Having an insurer that you can count on to provide expert advice and assistance, including professionally dealing with customers and third parties, ensures that you’re not seen as walking away or avoiding any complaints and impact to your reputation.
3. Professional Indemnity
You may have heard of professional indemnity insurance. If you’re new to insurance, you may not fully know what it protects against or who should have this type of insurance. But if you’re a business owner, this is one insurance you should make a priority to understand.
Professional indemnity insurance safeguards individuals and businesses that provide professional advice or services that may result in financial loss to a client. For example, an engineer provides incorrect drawings to a builder, and the foundations start cracking, so the builder must repair the building. Professional indemnity offers different cover to public liability or products liability insurance. Unfortunately, unhappy clients or despite all the care in the world, some things can go wrong, resulting in complaints and potential professional negligence claims.
Professional Indemnity Insurance pays your legal defence costs in advance and any damages awarded by the courts. Without appropriate insurance cover, claims of professional negligence can cause serious financial damage and impact the reputation of individuals and businesses. The policy also covers public relations costs to work with you to minimise damage to your reputation, which is why you need Professional Indemnity Insurance.
4. The Role of Social Media
Social media is undoubtedly an extremely powerful tool to help connect with customers, extend your reach, and foster closer consumer relationships. However, we have mentioned that operating in cyberspace can come with a downside, meaning not only can you be hacked, but bad publicity can also spread very quickly.
Quickly responding to criticism and negative customer feedback is extremely important for maintaining reputation. So, business insurance is vital in helping you manage any claims from third parties for personal injury or damage to their property.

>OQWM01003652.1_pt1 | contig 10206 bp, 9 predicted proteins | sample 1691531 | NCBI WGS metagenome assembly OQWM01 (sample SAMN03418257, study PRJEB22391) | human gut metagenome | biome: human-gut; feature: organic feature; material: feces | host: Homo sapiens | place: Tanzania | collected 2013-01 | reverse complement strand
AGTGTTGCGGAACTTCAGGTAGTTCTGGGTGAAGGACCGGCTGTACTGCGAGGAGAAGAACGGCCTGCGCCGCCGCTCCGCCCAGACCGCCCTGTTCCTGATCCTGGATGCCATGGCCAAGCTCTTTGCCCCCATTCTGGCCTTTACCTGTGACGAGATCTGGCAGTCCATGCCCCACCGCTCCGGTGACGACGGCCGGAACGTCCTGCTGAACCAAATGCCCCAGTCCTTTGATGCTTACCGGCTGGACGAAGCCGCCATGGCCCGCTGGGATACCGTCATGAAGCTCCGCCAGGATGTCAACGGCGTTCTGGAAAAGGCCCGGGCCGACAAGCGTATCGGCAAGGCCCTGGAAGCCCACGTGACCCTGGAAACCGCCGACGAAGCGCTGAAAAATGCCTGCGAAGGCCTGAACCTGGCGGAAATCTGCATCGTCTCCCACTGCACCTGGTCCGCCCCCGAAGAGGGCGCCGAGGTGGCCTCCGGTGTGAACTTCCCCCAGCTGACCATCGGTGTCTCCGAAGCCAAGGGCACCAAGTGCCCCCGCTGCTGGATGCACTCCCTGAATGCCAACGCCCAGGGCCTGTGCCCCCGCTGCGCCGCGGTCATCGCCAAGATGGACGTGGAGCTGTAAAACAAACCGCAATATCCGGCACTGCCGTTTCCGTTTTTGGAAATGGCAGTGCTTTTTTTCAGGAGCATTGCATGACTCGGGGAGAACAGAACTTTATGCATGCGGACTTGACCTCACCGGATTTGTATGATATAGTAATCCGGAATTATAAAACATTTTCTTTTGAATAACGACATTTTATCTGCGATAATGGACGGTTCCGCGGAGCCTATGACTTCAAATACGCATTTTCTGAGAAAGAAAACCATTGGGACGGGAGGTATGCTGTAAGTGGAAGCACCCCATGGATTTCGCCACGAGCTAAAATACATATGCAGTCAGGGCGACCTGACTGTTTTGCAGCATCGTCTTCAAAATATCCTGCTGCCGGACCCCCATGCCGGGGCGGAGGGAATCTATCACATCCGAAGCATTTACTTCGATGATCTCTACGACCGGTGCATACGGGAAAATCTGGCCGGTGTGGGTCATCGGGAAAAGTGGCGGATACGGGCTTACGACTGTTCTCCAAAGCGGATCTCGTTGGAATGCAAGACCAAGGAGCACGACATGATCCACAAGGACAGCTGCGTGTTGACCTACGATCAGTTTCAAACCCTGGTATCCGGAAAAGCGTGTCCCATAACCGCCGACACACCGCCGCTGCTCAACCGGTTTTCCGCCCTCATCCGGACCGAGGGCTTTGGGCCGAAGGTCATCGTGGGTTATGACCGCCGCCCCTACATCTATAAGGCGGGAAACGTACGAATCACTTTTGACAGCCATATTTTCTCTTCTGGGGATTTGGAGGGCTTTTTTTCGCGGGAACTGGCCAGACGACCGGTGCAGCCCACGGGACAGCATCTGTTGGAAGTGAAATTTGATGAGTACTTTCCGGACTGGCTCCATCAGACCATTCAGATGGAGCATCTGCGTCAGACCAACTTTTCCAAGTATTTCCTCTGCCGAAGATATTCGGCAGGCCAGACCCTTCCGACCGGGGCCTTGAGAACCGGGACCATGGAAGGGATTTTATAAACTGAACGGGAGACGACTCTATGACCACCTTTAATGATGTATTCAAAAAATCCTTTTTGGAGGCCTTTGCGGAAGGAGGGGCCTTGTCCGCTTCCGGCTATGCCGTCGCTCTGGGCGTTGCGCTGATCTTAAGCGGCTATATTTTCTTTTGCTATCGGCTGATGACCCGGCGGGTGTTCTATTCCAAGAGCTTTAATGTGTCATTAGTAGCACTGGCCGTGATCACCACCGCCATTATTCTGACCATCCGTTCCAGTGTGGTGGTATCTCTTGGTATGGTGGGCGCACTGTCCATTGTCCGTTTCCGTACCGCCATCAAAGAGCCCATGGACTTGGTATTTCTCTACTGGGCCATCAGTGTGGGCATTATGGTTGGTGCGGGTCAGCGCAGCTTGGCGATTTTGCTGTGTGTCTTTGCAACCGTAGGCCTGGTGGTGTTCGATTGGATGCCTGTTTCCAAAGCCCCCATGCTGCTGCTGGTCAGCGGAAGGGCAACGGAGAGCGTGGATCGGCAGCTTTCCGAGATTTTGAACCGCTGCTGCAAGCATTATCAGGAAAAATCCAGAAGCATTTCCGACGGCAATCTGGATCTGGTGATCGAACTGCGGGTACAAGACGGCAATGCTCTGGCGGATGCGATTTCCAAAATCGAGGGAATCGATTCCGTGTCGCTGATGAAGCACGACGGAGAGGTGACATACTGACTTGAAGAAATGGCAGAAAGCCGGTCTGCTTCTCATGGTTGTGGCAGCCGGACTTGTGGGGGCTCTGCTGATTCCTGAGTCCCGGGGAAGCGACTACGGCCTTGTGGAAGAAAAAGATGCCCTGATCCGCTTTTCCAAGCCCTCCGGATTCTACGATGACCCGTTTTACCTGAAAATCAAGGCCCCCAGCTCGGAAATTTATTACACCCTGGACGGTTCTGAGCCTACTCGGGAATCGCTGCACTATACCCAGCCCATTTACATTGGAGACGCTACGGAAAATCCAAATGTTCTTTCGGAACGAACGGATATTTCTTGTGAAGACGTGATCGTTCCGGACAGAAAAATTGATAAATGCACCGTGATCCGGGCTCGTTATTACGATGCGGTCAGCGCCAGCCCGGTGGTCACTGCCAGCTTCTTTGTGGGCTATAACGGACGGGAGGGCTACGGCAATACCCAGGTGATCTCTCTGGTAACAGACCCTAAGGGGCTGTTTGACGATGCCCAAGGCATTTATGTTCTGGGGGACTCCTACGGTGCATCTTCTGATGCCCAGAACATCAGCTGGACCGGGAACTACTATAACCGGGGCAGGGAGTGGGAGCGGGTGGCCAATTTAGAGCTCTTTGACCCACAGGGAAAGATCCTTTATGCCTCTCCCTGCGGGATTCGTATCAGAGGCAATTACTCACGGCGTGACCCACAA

While it is certainly noble to respond according to your own business values, sometimes it’s essential to have lawyers on your side to assist in negotiating with customers. A good insurance policy will provide peace of mind, but it will also help and pay for public relations to quickly deal with the negative publicity spread of social media.
5. Your Business Credibility
It’s not only important to act according to your business principles, but it’s also key to ensure your customers know that you’re doing this as well.
Having a financially secure insurer standing behind you is not only good for you and your business in the event of a claim, but clients will also find it comforting to know that a reputable insurer backs you. This is good for your reputation and credibility.
Maintaining your reputation in a fast-paced digital world where everyone has easy access to social media can be challenging.
It’s easy for a company's reputation to be wrongly tarnished, which can have significant repercussions for your business, staff morale and profits. Business insurance can take the pressure off and help you mitigate any damage from events such as injury-causing bad publicity, breaches of customer privacy or data breaches.
For more information on how to ensure your reputation can stay intact contact the team at Insurance Advisernet today. Understanding the nuances of business insurance can be overwhelming, so we’re here to make things a little simpler.
This communication including any weblinks or attachments is for information purposes only. It is not a recommendation or opinion, your personal or individual objectives, financial situation or needs have not been taken into account. This communication is not intended to constitute personal advice.
We strongly recommend that you consider the suitability of this information, in respect of your own personal objectives, financial situation and needs before acting on it. This document is also not a Product Disclosure Statement (PDS) or a policy wording, nor is it a summary of a particular product’s features or terms of any insurance product. If you are interested in discussing this information or acquiring an insurance product, you should contact your insurance adviser to obtain and carefully consider any relevant PDS or policy wording before deciding whether to purchase any insurance product.